Re: Dots of gum?

From: Katharine Thayer ^lt;>
Date: 02/19/05-02:57:21 AM Z
Message-id: <>

Ed Stander wrote:
> Having been out of the loop for a while, please allow me to restir the pot
> a bit. As mentioned in a previous missive, I use continuous tone negatives
> printed through a halftone screen. The result is a major improvement in the
> adhesion of the gum image and a greater range of tones (or steps if you
> wish) in the final print. I don't use halftone negatives. It's worth
> trying... E.

 Ed, are you printing on some unusual surface, or on paper? If on paper,
I'm curious why you would need "improvement in adhesion" of the image?
Without the screen, do your images fail to adhere to the paper?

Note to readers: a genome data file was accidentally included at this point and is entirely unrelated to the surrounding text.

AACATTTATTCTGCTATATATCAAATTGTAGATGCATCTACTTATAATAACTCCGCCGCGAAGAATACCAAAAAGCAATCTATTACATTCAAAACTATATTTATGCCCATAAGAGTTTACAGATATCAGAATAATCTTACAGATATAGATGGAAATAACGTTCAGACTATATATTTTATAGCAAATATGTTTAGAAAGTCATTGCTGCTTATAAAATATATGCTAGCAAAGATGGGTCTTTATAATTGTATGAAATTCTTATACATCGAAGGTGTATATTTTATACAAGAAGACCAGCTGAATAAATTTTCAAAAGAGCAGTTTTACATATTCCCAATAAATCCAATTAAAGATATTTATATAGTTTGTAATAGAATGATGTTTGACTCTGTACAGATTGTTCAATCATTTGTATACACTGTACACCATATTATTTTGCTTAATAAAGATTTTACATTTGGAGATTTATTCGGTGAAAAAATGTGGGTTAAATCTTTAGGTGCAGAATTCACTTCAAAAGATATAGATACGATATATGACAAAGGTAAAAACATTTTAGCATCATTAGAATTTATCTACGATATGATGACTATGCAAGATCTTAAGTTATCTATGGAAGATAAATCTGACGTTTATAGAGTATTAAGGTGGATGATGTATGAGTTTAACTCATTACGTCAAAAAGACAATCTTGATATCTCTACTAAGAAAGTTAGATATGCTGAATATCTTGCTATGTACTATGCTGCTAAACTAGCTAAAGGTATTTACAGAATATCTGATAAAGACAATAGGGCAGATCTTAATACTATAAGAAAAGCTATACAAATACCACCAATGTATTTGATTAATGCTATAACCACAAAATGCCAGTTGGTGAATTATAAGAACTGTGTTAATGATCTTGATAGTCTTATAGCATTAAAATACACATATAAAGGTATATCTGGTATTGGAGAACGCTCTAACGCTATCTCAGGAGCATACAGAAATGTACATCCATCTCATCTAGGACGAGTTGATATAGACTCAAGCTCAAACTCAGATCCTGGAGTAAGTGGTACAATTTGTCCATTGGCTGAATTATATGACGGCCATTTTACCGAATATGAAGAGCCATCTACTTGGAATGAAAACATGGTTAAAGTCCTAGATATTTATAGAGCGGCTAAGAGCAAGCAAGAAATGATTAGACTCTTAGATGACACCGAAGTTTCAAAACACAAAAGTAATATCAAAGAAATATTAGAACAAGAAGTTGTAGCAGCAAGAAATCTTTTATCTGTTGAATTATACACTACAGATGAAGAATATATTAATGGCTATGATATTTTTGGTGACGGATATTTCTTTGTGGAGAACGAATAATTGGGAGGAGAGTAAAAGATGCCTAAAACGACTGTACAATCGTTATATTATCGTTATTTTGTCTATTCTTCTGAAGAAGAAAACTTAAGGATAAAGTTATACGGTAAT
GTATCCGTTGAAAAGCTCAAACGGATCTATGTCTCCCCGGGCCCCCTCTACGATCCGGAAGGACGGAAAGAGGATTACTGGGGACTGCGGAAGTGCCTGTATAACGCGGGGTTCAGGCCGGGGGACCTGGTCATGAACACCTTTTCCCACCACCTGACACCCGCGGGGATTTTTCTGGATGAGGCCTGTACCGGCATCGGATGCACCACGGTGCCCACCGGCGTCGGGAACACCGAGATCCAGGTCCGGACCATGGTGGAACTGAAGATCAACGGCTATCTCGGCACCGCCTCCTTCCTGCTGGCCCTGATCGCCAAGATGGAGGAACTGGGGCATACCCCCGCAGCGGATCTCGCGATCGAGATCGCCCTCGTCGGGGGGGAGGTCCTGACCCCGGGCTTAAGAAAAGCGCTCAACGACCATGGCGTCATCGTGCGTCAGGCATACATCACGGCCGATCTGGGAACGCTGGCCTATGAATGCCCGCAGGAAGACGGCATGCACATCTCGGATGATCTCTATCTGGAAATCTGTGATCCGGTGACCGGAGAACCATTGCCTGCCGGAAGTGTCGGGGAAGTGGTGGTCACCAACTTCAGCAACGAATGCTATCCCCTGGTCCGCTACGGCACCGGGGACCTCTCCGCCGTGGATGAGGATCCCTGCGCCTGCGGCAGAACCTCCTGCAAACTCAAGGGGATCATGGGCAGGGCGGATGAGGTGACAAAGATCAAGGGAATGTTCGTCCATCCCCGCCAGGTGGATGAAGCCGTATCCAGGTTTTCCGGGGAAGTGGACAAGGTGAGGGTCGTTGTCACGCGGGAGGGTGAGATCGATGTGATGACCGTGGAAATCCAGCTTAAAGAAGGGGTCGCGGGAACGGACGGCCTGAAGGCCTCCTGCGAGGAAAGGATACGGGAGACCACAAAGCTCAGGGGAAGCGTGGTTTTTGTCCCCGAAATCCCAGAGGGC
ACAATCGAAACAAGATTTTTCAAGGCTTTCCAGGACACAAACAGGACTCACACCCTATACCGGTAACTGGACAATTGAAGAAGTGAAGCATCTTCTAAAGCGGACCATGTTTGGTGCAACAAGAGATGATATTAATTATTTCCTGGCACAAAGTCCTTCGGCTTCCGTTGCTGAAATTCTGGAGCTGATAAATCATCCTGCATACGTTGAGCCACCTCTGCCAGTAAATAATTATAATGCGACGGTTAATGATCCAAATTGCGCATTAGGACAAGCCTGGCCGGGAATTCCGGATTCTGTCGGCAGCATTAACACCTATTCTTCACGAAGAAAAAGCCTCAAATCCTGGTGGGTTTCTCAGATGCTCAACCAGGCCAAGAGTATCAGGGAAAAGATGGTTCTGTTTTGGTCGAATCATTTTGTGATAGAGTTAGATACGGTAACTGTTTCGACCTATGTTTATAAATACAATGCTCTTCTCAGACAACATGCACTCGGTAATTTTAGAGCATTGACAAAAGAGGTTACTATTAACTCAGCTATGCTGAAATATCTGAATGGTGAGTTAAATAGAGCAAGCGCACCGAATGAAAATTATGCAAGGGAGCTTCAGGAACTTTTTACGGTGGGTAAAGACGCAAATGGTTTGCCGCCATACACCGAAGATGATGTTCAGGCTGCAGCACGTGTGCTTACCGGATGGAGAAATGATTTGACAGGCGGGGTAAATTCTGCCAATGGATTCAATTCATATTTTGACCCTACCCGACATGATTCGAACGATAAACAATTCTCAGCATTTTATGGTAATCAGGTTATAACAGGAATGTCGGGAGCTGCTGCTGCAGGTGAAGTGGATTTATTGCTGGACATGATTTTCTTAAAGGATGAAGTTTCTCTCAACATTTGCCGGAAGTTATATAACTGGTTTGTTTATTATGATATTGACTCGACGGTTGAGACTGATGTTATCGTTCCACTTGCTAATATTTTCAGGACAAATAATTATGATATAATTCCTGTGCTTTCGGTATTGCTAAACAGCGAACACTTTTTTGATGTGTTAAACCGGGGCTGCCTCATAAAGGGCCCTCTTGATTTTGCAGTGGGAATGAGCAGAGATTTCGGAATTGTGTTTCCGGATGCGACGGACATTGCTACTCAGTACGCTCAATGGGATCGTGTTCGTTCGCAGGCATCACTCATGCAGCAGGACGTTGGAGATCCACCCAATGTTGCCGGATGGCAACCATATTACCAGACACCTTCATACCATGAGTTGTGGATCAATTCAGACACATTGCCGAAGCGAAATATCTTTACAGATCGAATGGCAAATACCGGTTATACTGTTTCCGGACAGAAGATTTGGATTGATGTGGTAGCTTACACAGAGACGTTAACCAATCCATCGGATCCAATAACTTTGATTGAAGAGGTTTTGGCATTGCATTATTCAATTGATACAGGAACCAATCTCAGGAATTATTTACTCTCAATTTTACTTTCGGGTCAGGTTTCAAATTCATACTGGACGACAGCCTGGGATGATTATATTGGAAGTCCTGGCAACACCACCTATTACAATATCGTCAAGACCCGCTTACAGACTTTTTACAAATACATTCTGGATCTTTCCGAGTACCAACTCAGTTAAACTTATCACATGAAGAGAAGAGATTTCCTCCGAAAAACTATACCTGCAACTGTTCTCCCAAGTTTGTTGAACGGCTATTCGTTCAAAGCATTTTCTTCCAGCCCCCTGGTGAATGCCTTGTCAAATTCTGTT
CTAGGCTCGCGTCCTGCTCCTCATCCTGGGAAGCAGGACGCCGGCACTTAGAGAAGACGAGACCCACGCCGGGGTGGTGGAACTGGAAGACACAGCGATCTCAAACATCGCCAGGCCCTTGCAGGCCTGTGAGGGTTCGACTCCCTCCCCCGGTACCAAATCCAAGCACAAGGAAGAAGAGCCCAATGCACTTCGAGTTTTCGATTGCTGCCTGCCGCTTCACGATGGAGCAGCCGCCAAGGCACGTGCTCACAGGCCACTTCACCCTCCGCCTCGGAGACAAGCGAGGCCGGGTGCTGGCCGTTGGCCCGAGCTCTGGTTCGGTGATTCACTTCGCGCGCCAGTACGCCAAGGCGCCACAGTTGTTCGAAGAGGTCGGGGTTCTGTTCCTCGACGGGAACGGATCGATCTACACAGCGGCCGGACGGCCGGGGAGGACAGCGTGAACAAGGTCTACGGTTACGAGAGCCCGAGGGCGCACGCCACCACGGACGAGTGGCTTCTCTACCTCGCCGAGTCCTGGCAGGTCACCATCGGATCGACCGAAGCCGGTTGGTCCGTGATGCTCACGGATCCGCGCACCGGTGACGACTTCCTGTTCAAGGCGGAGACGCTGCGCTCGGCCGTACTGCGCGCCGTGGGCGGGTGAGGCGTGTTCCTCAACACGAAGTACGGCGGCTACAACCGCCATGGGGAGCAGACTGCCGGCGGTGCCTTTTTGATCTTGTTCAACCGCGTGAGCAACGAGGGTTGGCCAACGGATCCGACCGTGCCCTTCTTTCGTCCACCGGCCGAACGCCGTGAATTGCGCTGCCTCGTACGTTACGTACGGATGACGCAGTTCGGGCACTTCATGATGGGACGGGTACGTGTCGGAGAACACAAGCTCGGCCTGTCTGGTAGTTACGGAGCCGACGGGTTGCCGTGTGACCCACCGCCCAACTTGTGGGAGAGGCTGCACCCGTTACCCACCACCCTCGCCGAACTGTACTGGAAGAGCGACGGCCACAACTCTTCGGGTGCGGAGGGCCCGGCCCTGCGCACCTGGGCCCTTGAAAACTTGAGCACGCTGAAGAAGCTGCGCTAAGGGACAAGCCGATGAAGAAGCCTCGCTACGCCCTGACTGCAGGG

I've only seen this effect once, the effect people describe of the gum
pulling off the gum next to it, and that wasn't with a continuous tone
negative but with a fairly low-resolution inkjet negative. And it wasn't
with tones that were subtly gradating, but with a tone that was the
same throughout. This was when I was printing a 2x3" patch of grey using
tricolor and CMYK separations to show how they treat the same grey. The
densities of the various separations were around 60%, give or take. I
found that some of the gum patches frilled a bit around the edges, which
was interesting to me, and like I said, was the first time I've ever
seen this on paper. Anyway that's not really here nor there about Ed's
contribution, but just more data to consider.

Back to Ed: I take it you get a better tonal range with the screen than
with the continuous tone negative that you're using the screen with.
This is interesting; I wish I could see a comparison so I could see what
you're talking about.
Received on Mon Feb 21 12:14:59 2005

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